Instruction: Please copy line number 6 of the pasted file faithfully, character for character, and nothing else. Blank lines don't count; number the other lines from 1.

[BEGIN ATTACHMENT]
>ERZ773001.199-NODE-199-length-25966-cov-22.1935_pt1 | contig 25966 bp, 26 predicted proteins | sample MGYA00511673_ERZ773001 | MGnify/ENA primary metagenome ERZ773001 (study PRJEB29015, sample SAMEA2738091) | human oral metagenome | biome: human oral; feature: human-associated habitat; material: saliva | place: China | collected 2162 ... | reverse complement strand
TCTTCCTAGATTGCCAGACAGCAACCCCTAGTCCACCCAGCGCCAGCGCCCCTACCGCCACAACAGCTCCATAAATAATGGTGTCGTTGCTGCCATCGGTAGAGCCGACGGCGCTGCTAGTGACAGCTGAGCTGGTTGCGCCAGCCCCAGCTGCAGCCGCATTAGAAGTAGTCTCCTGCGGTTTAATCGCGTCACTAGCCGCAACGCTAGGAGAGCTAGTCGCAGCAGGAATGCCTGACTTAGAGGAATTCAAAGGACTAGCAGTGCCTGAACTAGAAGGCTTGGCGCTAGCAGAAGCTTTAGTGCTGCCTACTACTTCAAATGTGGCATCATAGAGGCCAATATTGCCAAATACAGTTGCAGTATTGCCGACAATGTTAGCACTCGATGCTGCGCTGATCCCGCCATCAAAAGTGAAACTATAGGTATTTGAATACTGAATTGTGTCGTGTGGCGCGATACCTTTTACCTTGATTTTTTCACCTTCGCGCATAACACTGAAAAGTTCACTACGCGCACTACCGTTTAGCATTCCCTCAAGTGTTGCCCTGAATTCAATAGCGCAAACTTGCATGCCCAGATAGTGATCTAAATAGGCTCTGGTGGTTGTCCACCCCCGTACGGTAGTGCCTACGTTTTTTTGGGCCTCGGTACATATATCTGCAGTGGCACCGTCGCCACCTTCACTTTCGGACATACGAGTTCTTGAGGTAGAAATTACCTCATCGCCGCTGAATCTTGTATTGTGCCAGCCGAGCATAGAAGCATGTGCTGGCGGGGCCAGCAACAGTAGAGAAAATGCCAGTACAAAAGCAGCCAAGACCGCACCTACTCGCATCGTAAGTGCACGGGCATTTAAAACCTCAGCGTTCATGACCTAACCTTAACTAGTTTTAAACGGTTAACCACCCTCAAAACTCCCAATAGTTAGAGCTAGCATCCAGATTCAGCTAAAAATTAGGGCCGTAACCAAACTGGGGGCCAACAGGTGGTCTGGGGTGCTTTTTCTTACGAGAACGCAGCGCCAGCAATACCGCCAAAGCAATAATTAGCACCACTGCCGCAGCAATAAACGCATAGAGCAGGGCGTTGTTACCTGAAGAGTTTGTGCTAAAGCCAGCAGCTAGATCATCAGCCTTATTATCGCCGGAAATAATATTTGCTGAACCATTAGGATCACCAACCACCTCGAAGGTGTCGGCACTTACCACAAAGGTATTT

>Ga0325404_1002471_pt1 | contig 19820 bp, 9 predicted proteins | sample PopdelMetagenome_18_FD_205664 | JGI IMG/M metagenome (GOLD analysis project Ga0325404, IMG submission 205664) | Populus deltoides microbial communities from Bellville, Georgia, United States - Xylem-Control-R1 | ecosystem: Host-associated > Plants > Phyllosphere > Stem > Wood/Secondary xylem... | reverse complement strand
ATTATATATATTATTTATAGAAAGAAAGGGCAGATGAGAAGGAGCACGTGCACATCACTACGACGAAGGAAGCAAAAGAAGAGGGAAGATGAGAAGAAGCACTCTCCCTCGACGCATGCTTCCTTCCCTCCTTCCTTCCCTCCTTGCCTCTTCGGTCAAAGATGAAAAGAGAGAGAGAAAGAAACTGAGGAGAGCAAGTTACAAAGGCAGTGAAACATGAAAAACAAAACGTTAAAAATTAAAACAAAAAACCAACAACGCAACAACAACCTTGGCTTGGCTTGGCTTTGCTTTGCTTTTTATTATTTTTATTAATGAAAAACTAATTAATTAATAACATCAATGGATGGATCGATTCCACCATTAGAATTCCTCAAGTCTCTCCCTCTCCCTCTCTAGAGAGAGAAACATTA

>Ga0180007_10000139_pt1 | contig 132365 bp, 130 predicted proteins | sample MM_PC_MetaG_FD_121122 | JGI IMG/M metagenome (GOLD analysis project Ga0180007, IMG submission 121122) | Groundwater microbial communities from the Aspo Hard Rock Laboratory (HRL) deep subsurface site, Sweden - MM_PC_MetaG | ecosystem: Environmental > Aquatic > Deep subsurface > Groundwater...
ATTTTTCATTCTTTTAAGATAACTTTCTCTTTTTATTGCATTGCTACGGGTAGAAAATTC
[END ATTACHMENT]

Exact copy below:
ATTTTTCATTCTTTTAAGATAACTTTCTCTTTTTATTGCATTGCTACGGGTAGAAAATTC